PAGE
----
Korea and Kim Jong Un

3363 Words May 2nd, 2014 14 Pages
Madison Koci
Stewart Frame
GWC PS110
Due: 12/12/13
North Korea and Kim Jong Un

Kim Jong Un is the the 29-year-old ruler of North Korea, one of the most distinctive and unpredictable countries in the world. It is a cocktail of poisonous elements: autocratic, repressive, isolated and poor (Powell).Its regime is dangerous not only to its people but also to the rest of the world. Its actions have had an unsettling impact on international relations in northeast Asia, particularly its nuclear tests in 2006 and 2009 and its shelling of Yeonpyeong Island in 2010, all of which led to tensions between China and the united States (Ahn). North Korea’s present and future, therefore, are of global concern (Powell). North Korea is "a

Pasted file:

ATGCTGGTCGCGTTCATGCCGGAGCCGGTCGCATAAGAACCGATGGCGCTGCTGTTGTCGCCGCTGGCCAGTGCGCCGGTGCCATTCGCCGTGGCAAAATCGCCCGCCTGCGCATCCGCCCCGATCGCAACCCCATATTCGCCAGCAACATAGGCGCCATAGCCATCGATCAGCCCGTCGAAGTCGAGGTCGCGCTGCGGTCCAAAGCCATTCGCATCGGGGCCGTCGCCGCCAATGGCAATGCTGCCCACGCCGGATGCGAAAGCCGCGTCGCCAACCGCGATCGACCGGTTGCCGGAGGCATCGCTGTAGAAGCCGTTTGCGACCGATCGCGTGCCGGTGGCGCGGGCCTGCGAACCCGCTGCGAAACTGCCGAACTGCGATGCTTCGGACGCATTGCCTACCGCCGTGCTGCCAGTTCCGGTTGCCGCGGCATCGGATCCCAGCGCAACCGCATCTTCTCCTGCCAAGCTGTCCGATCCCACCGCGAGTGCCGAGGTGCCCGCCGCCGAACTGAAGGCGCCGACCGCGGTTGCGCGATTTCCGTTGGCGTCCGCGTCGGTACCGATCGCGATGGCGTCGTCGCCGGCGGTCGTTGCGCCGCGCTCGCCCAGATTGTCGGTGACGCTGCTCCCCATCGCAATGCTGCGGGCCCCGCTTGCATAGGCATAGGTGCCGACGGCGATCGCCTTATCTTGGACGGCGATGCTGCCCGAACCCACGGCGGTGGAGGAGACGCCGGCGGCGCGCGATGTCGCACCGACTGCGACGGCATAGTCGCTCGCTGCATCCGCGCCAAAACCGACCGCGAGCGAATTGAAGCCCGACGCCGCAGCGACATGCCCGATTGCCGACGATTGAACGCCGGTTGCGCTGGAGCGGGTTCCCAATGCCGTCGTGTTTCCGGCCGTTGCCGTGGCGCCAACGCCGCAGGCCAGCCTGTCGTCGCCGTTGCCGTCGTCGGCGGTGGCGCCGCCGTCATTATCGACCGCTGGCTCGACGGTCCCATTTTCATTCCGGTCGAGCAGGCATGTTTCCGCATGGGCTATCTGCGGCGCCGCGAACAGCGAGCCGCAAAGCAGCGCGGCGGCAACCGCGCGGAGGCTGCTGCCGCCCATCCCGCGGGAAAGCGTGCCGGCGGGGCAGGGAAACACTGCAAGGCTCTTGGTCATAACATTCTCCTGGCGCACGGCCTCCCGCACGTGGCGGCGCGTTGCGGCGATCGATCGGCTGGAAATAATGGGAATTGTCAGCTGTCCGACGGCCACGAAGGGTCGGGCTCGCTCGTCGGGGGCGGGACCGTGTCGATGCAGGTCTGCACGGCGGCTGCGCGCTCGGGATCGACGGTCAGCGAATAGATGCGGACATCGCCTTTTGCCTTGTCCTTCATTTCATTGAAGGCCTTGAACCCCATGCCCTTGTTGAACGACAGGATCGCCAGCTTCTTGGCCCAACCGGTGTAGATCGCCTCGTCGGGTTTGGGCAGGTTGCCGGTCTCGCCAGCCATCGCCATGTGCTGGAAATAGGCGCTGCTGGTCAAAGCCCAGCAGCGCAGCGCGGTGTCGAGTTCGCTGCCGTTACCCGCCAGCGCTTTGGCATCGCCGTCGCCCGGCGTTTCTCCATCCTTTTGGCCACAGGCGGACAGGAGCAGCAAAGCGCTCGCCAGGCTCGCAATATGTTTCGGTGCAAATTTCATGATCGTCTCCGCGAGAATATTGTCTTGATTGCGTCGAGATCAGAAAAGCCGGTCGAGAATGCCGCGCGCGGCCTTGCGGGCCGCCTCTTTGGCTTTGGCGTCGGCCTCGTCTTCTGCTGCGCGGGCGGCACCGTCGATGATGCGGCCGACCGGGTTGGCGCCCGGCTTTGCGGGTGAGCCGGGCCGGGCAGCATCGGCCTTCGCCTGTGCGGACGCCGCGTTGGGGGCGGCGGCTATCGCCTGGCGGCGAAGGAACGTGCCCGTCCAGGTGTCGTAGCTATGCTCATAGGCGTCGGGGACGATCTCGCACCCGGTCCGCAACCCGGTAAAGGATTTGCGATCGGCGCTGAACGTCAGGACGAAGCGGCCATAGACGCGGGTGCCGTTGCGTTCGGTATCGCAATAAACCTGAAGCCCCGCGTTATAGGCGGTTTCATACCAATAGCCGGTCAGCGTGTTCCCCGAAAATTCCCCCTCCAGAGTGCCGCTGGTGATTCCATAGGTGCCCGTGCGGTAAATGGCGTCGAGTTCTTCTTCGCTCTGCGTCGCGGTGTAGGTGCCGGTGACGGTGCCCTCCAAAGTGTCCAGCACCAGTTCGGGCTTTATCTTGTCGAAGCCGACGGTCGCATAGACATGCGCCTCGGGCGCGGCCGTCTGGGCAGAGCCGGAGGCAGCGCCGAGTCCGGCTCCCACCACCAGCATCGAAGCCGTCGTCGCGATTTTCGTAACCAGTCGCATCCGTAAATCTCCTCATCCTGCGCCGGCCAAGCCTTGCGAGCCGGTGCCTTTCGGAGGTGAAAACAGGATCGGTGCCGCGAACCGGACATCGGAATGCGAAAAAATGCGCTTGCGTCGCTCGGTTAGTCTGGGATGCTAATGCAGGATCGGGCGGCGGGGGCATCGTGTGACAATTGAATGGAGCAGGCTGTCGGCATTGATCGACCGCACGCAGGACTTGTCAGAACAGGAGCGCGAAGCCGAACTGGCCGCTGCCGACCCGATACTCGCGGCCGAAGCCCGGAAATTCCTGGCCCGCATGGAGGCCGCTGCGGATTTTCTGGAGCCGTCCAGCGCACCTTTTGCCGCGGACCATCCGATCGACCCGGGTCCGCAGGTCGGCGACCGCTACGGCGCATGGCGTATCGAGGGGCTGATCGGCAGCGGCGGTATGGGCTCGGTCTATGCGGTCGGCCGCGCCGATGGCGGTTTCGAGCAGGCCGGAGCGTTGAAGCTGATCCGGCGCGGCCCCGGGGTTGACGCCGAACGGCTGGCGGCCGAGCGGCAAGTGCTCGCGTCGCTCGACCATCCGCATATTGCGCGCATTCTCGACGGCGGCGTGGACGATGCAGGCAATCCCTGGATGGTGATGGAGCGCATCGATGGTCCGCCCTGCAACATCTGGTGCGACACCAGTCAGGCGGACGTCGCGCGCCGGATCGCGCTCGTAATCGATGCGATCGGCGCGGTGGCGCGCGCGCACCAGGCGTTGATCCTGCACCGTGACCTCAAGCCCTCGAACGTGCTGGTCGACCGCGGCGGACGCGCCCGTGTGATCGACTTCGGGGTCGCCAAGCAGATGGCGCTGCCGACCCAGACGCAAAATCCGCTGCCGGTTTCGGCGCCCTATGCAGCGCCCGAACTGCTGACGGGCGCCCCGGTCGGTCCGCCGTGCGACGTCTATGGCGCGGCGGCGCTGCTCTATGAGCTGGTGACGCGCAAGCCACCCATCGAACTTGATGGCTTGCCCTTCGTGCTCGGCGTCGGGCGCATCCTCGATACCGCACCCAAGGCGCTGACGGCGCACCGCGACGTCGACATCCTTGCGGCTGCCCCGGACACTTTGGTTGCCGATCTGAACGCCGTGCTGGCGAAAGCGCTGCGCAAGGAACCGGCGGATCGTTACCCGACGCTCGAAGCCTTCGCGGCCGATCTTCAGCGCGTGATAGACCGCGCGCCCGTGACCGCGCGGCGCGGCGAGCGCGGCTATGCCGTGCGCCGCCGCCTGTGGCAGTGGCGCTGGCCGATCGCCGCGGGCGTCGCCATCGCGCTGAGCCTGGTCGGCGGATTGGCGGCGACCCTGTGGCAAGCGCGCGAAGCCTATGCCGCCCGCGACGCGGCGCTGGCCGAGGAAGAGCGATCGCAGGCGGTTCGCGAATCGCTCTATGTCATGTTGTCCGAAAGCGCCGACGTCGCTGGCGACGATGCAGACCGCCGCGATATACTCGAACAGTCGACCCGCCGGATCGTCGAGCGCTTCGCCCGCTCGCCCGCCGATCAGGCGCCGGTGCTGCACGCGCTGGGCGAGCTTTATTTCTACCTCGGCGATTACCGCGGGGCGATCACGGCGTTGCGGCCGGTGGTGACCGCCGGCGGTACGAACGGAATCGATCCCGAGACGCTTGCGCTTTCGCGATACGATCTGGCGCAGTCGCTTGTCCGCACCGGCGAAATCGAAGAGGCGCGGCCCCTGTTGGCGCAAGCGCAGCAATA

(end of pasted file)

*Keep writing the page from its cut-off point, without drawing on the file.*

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Today, everyone in a position of power in North Korea is at least twice Kim Jong Un's age and vastly more experienced (Powell). But they continue to salute him at a moments notice. Any disrespect has meant at minimum, a sentence in North Korea's notorious gulag and at worst death. Consider one especially brutal case: in the mid-1990s, just as the famine that would eventually kill millions of North Koreans was taking hold, reports of grumbling and dissent in a prominent Korean People's Army's division reached Pyongyang (Powell). Kim Jong Il, according to an intelligence source, had the unit's officer corps--several dozen men--arrested and then made the enlisted men watch what could potentially be their future. The arrested officers were required to lie in the middle of a road, their hands and legs tied. Several tanks rumbled forward and ran back and forth over the officers, crushing them to death (Powell). This combination of mercilessness, beliefs and seclusion lead many observers of North Korea to believe that "there is no question Kim Jong Un will be making the decisions now," says a former intelligence analyst in East Asia. He may make the decisions, but they will be based on information filtered through those around him, men who are not peers but elders (Powell). In addition to Jang, the inner circle includes Kang Suk Ju, the top foreign policy adviser who famously admitted to U.S. diplomats in 2002 that

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